Educator spotlights love of agriculture

Derek Ritenour
Students in Derek Ritenour's agriscience class at Peter Muhlenberg Middle School in Woodstock participate in their first Lego challenge last school year in a competition to see which group could build the strongest bridge. Pictured, from left, are Victor Burgwald, Gracie Holzbauer, Jessica Sharp, Hunter Mullins and Trevor Vormbrock. Ritenour had to stop this group at 163 pounds. Courtesy photo

Some agriculture teachers might find middle school tough for inspiring a love of agriculture.

Children change a lot at that age, said Derek Ritenour, an agriscience educator at Peter Muhlenberg Middle School in Woodstock.

“They don’t know what they want,” he said. “They’re still learning who they are and what their interests are.”

It isn’t until high school or later that many students settle into their niche career path, but that understanding is also why Ritenour, this year’s Virginia Agriscience Teacher of the Year, said he loves teaching middle school.

Agriscience today is also at an age of exponential growth, learning what it is and where it fits into an evolving world market.

Ten years from now, Ritenour said, “I’ll have kids do jobs that we haven’t even thought of yet.”

Anticipating careers that will likely include more biotechnology, Ritenour said, “We are needing to feed and clothe and house and medicate a world that is ever-changing.”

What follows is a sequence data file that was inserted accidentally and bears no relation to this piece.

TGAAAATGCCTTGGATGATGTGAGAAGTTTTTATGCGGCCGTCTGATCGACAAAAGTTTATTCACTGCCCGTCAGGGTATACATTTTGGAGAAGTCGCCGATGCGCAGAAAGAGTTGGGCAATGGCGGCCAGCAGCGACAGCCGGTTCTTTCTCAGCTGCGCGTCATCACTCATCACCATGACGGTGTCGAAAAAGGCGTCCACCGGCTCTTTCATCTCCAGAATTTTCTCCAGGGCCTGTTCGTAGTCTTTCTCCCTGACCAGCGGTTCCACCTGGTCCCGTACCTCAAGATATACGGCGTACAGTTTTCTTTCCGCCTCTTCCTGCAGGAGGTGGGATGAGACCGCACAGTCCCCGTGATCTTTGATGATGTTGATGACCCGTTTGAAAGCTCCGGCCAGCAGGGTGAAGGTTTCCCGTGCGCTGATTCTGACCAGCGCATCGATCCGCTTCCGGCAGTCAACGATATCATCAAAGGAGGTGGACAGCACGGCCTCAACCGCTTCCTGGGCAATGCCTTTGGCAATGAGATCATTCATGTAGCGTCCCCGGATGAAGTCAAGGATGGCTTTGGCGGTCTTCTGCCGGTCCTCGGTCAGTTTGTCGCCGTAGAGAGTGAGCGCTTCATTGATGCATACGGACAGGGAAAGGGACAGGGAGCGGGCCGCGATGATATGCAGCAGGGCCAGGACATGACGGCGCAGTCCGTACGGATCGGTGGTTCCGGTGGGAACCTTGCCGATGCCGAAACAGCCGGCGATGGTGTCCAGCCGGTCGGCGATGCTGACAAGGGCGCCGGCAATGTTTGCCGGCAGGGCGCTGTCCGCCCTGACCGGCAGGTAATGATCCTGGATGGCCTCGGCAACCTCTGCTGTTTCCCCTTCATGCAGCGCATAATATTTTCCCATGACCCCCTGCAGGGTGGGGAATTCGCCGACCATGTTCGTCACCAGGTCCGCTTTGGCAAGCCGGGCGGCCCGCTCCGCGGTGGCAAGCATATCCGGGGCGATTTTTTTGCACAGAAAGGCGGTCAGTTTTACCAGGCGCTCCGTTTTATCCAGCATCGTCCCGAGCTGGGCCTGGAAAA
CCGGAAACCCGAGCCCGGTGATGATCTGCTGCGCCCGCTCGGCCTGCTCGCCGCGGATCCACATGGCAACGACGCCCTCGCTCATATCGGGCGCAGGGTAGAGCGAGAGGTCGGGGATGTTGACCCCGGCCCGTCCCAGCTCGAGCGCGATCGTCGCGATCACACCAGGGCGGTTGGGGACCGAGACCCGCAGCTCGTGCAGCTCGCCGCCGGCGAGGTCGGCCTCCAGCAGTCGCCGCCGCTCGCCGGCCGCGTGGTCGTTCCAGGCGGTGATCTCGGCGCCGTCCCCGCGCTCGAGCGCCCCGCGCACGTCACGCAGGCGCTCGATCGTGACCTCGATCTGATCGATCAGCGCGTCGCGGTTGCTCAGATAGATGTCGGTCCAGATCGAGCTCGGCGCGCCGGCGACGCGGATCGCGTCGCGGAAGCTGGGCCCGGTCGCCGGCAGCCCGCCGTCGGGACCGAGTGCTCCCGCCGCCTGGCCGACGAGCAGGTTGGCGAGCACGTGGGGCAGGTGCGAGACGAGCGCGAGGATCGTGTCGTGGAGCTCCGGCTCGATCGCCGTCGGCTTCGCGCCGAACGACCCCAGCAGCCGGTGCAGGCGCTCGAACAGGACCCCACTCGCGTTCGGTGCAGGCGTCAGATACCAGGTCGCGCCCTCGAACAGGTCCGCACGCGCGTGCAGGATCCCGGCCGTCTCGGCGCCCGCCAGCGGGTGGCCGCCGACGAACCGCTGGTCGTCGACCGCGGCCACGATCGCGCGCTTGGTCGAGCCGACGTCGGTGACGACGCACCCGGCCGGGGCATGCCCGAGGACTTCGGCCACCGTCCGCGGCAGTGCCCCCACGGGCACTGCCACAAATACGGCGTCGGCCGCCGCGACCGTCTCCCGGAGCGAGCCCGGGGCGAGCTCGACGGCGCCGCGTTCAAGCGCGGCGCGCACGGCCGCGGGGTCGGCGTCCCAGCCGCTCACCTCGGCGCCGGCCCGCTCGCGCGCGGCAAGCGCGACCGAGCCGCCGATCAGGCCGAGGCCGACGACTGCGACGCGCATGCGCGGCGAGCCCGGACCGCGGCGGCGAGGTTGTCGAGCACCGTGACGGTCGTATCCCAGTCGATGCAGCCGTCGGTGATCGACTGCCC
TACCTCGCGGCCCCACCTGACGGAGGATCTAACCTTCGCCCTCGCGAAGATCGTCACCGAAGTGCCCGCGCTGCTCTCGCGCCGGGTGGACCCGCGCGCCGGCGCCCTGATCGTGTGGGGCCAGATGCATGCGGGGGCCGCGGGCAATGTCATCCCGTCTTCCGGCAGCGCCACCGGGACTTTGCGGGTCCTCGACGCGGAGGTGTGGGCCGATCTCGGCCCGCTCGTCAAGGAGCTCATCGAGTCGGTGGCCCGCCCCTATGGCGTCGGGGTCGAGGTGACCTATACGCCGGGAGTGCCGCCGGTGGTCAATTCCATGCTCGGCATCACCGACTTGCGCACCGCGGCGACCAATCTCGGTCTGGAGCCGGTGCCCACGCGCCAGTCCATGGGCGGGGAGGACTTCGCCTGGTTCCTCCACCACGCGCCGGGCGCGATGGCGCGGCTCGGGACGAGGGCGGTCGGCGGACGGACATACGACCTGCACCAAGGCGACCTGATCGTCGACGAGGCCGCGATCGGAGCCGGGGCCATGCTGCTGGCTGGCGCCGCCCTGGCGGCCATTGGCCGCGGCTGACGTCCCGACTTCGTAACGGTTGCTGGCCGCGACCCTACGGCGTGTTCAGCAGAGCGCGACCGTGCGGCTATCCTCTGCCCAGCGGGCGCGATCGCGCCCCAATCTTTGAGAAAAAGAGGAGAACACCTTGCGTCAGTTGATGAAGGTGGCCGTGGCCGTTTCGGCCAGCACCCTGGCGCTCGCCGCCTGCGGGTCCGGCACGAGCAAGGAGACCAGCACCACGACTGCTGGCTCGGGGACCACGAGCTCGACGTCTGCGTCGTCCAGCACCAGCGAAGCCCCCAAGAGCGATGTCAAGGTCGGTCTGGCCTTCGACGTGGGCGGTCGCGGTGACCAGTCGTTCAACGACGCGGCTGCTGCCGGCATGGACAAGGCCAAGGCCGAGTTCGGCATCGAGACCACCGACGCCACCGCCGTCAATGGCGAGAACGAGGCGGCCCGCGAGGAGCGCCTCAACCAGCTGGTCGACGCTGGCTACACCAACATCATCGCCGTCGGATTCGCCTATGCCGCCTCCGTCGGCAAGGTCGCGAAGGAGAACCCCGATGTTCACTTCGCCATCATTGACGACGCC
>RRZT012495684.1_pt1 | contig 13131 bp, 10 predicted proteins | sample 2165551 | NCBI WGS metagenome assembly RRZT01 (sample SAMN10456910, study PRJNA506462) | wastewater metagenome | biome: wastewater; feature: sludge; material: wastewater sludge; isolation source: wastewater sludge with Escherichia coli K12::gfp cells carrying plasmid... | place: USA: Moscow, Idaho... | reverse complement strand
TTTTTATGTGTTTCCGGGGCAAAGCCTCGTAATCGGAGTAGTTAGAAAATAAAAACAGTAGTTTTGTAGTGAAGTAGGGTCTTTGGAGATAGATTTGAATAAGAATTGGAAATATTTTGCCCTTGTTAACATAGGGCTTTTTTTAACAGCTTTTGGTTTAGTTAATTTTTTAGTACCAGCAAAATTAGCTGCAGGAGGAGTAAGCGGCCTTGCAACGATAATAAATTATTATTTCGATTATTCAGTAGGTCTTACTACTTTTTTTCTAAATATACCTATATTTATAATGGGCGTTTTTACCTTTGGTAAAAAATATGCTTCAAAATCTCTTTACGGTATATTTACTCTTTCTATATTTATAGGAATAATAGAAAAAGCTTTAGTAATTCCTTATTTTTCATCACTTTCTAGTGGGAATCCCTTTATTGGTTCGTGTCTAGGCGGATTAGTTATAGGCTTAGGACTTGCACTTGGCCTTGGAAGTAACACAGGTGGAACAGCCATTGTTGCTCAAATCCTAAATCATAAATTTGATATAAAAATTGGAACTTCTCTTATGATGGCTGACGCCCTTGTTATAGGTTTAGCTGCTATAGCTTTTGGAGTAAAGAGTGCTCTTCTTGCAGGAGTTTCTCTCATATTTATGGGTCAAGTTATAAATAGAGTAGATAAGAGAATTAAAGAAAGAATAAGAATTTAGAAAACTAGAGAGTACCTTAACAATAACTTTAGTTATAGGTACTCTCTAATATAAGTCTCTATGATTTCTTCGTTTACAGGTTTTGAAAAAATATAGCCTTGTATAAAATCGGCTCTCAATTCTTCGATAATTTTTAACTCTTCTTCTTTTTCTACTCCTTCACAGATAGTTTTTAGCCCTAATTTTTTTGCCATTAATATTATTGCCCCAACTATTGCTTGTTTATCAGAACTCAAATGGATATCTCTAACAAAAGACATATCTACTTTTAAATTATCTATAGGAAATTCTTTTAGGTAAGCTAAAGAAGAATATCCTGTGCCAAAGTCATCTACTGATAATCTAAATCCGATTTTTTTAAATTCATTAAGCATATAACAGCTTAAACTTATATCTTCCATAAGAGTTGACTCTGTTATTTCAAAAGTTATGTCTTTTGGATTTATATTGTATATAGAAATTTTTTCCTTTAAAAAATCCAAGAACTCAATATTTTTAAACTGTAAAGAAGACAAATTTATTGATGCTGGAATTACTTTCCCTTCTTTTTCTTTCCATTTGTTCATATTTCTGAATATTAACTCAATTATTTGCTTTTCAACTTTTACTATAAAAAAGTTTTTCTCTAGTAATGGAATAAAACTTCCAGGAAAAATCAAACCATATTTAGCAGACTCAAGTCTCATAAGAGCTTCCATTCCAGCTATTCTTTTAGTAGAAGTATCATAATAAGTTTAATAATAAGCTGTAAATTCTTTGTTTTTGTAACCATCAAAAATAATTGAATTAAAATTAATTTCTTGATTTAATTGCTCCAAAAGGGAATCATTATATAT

“I don’t know exactly what it looks like, but it’s exciting,” he said.

Named Virginia’s Agriscience Teacher of the Year at the 89th Annual Virginia State FFA Convention in Blacksburg, Ritenour followed in the footsteps of his mentor, Central High School agriscience teacher and FFA adviser Sherry Heishman — one of three teachers Ritenour credits with helping him grow an interest in the subject.

Heishman, a 30-year teaching veteran, was last year’s state and national teacher of the year. Ritenour has been teaching for nine years and called it humbling to be chosen from among more than 200 agriculture educators around the commonwealth.

He also thanked Randy Ward and George Bowers for the time and effort they put into the subject.

“Being in agriscience as a student in Shenandoah County was really the inspiration for me to want to teach,” Ritenour said.

A unique place for its rural landscape and easy proximity to Washington, D.C., Shenandoah County affords its students opportunities that other exclusively rural or suburban areas might not have — like the diversity of production in the valley and advances that take farming into the future through the use of hydroponics and robotics.

Such advances help agriculture teachers make classroom lessons “so very relevant,” Ritenour said.

Students learn “where it all comes from” and “how they can make the best of the world around them.”

Ritenour received his award at last week’s Virginia Association of Agriculture Educators’ professional development conference in Woodstock, where teachers from around the commonwealth gathered to talk shop and see how Shenandoah County adds its own unique twist to a growing and expanding field.

Though glad to show off his home, Ritenour said Shenandoah has an esteemed reputation for agriculture that it more than earned, and he hopes to pass it on.

“There are just so many things that I could teach,” he said. “I’m not creating farmers but hopefully I’m creating good consumers.”

Contact staff writer Josette Keelor at 540-465-5137 ext. 176, or

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